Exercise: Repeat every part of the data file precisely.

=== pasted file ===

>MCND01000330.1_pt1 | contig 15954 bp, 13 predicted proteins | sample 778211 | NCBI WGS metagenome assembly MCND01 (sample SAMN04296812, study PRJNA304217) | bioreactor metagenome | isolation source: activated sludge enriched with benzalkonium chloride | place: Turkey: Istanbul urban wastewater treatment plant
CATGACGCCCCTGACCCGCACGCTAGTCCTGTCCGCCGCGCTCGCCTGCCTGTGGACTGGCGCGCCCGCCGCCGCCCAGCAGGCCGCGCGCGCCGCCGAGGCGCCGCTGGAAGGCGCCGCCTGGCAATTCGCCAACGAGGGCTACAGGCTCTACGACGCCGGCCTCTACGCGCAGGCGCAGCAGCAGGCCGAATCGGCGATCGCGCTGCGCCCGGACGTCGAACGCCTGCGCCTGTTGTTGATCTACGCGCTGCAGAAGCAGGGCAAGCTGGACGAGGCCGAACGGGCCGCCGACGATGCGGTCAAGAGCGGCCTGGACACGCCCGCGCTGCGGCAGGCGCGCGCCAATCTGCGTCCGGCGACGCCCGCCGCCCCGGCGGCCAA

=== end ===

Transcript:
>MCND01000330.1_pt1 | contig 15954 bp, 13 predicted proteins | sample 778211 | NCBI WGS metagenome assembly MCND01 (sample SAMN04296812, study PRJNA304217) | bioreactor metagenome | isolation source: activated sludge enriched with benzalkonium chloride | place: Turkey: Istanbul urban wastewater treatment plant
CATGACGCCCCTGACCCGCACGCTAGTCCTGTCCGCCGCGCTCGCCTGCCTGTGGACTGGCGCGCCCGCCGCCGCCCAGCAGGCCGCGCGCGCCGCCGAGGCGCCGCTGGAAGGCGCCGCCTGGCAATTCGCCAACGAGGGCTACAGGCTCTACGACGCCGGCCTCTACGCGCAGGCGCAGCAGCAGGCCGAATCGGCGATCGCGCTGCGCCCGGACGTCGAACGCCTGCGCCTGTTGTTGATCTACGCGCTGCAGAAGCAGGGCAAGCTGGACGAGGCCGAACGGGCCGCCGACGATGCGGTCAAGAGCGGCCTGGACACGCCCGCGCTGCGGCAGGCGCGCGCCAATCTGCGTCCGGCGACGCCCGCCGCCCCGGCGGCCAA